sabato 29 ottobre 2016
MILO DJUKANOVIC..... EVIDENTEMENTE LA VOLPE MILO DJUKANOVIC SI E' DIMESSO DA PREMIER DEL MONTENEGRO SOTTO LA PRESSIONE DELLA COMUNITA' EUROPEA, ANCHE SE IO NUTRO FORTI DUBBI E NON VORREI CHE FOSSE L'ENNESIMO TENTATIVO DI MILO DJUKANOVIC FACENDO UN FINTO PASSO INDIETRO IN ATTESA DI VEDERE COSA SUCCEDE. NON DIMENTICHIAMO CHE MILO DJUKANOVIC GRAZIE ALL'IMMUNITA' DIPLOMATICA SI E' SALVATO DAL PROCESSO IN CORSO PRESSO IL TRIBUNALE DI BARI DOVE I SUOI AMICI SONO TUTTI RINVIATI A GIUDIZIO PER IL REATO DI "ASSOCIAZIONE MAFIOSA"........
BELGRADE, Serbia — Montenegro’s prime minister stepped down on Wednesday, a transition expected to improve his country’s chances of European Union membership.
The prime minister, Milo Djukanovic, had led the country for most of the past quarter-century and managed its peaceful separation from Serbia in 2006. He has been accused of enabling corruption and organized crime, and his departure from the premiership may facilitate Montenegro’s application to join the bloc.
His party — the Democratic Party of Socialists, a direct descendant of the Communists who ruled the country from the end of World War II to the breakup of Yugoslavia in 1991 — came in first in the election held on Oct. 16, but will need to form a coalition to stay in government. On the day of the vote, 20 Serbs, including a retired police general, were arrested in Montenegro and accused of planning an attack on the government. Serbia also made arrests; its prime minister said there was “undeniable and material” evidence of a plot.
In a statement on Wednesday, Mr. Djukanovic’s office said his decision was “carefully planned” and “has nothing to do with the alleged coup.”
The statement accused Moscow of backing parties opposed to Mr. Djukanovic’s goal of steering Montenegro toward the European Union and NATO.
Mr. Djukanovic contrasted his pro-NATO, pro-European stance with pro-Russian elements in the opposition, and portrayed the election as a vote on Montenegro’s future, calling it “a referendum for NATO membership.”
“We have defended the European values,” he added. “On the involvement of Russian structures on the side of the opposition in these elections, it is a waste of words to comment. It is more than obvious.”
The leader of Montenegro for most of the past 25 years, with brief interruptions in 2006 and 2010, Mr. Djukanovic depicted the country as an island of stability in the troubled Balkans. Montenegro has become something of a tourism hot spot, with its mountainous coast and Venetian-influenced cities attracting foreign visitors, especially Europeans.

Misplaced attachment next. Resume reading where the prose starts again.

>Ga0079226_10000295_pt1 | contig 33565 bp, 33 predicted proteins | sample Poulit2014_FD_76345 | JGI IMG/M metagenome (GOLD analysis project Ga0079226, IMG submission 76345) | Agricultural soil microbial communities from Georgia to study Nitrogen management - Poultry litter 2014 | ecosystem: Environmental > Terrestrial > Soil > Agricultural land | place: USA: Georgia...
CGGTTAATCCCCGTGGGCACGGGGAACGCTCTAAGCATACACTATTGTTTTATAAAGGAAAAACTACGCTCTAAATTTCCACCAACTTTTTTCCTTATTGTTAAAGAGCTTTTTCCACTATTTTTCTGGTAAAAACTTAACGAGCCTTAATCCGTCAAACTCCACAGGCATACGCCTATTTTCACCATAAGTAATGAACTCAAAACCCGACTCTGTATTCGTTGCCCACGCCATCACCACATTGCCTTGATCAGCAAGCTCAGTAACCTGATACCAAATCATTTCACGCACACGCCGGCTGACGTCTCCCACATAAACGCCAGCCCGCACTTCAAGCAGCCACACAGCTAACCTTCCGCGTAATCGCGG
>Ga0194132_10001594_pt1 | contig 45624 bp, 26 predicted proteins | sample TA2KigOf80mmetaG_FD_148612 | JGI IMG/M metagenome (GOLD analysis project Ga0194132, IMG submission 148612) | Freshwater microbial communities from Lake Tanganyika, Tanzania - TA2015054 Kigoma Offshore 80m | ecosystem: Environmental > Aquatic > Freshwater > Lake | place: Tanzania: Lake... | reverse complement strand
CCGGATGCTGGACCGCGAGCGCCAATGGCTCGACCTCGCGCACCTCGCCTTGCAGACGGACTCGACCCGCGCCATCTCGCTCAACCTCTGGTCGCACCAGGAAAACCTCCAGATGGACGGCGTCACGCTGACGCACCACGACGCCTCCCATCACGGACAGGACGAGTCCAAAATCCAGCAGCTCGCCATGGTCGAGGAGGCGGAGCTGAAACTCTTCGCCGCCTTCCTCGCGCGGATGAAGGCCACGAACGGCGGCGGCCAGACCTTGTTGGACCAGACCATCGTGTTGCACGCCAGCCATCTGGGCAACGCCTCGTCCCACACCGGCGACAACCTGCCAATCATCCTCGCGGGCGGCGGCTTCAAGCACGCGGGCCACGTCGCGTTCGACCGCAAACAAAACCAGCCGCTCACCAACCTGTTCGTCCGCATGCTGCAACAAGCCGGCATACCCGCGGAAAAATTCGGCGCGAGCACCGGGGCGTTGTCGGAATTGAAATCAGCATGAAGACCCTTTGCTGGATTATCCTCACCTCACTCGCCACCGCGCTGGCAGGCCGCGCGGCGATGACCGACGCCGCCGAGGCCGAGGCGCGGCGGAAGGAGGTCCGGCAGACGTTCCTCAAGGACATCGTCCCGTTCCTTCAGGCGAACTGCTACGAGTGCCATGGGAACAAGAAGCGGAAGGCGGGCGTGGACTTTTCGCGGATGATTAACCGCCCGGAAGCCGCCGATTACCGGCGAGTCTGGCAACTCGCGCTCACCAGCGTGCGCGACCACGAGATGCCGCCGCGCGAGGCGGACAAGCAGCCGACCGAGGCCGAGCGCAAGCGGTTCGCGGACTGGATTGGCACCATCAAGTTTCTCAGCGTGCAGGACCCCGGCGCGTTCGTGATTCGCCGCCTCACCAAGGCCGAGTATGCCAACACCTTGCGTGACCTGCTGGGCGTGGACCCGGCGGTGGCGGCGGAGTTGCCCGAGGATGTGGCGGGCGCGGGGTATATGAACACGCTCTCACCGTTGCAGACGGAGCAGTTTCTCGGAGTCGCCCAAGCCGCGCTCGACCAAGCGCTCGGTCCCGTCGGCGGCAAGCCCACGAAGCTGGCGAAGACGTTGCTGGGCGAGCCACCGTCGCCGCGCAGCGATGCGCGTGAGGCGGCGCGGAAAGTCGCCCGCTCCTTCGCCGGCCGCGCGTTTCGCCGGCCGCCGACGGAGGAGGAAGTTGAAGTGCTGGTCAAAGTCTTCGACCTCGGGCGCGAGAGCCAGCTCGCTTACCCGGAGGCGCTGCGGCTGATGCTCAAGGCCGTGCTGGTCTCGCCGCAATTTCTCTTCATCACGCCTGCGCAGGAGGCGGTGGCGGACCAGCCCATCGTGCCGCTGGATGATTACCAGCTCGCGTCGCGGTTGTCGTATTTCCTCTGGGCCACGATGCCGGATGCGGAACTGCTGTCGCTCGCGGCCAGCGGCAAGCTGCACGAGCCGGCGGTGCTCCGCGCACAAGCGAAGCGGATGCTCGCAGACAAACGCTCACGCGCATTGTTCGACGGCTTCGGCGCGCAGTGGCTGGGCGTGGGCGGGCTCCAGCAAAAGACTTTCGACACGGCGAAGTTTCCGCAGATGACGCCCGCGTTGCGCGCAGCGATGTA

Mr. Djukanovic will remain a powerful figure as the chairman of his party; he is set to be replaced as prime minister by his closest ally, Dusko Markovic, a former chief of state security.
Opposition parties in Montenegro have accused the government of fabricating the coup attempt and Russian interference as part of a strategy to suppress turnout by opponents.
“Most likely Djukanovic is stepping down under Western, not Russian, pressure,” said Dimitar Bechev, a scholar of Russian policy in the Balkans at the Minda de Gunzburg Center for European Studies at Harvard, adding that he thought Mr. Djukanovic “will be pulling the strings informally,” as he did the previous times he ceded power.
Montenegro has set a goal of joining NATO next year and the European Union by 2020, but the latter goal is considered unrealistic, given the magnitude of Montenegro’s problems with organized crime and corruption, and amid uncertainty about the bloc’s future.
But Mr. Djukanovic’s departure may ease Montenegro’s progress toward the European Union, said Ljubomir Filipovic, a civic activist and until recently a member of the Social Democratic Party, a longtime ally of the Democratic Party of Socialists that has now shifted to opposition.
“This move is something that the U.S. and E.U. needed, because Milo is a controversial political figure,” Mr. Filipovic said. “After the election returned a pro-NATO parliamentary majority, the argument of Russian influence as the main reason for Montenegrin NATO and E.U. accession faded. The prime minister’s past would pop up eventually in the Western public view, and nobody needs that right now.”
Mr. Djukanovic was seen by supporters as a pro-Western reformer, and he had backed European Union sanctions on Russia, historically an ally of Serbia and Montenegro and still an important investor in the Balkans. Western diplomats praised Mr. Djukanovic for his efforts to tackle corruption, which included the appointment of a special prosecutor to look into senior politicians, including a former president.
But critics say Mr. Djukanovic tended toward authoritarian rule and tolerated graft. In 2015, the Organized Crime and Corruption Reporting Project, a monitoring group, labeled him “man of the year in organized crime,” alleging that he was involved in tobacco smuggling during the 1990s wars in Yugoslavia, among other misdeeds. Mr. Djukanovic has denied breaking any laws.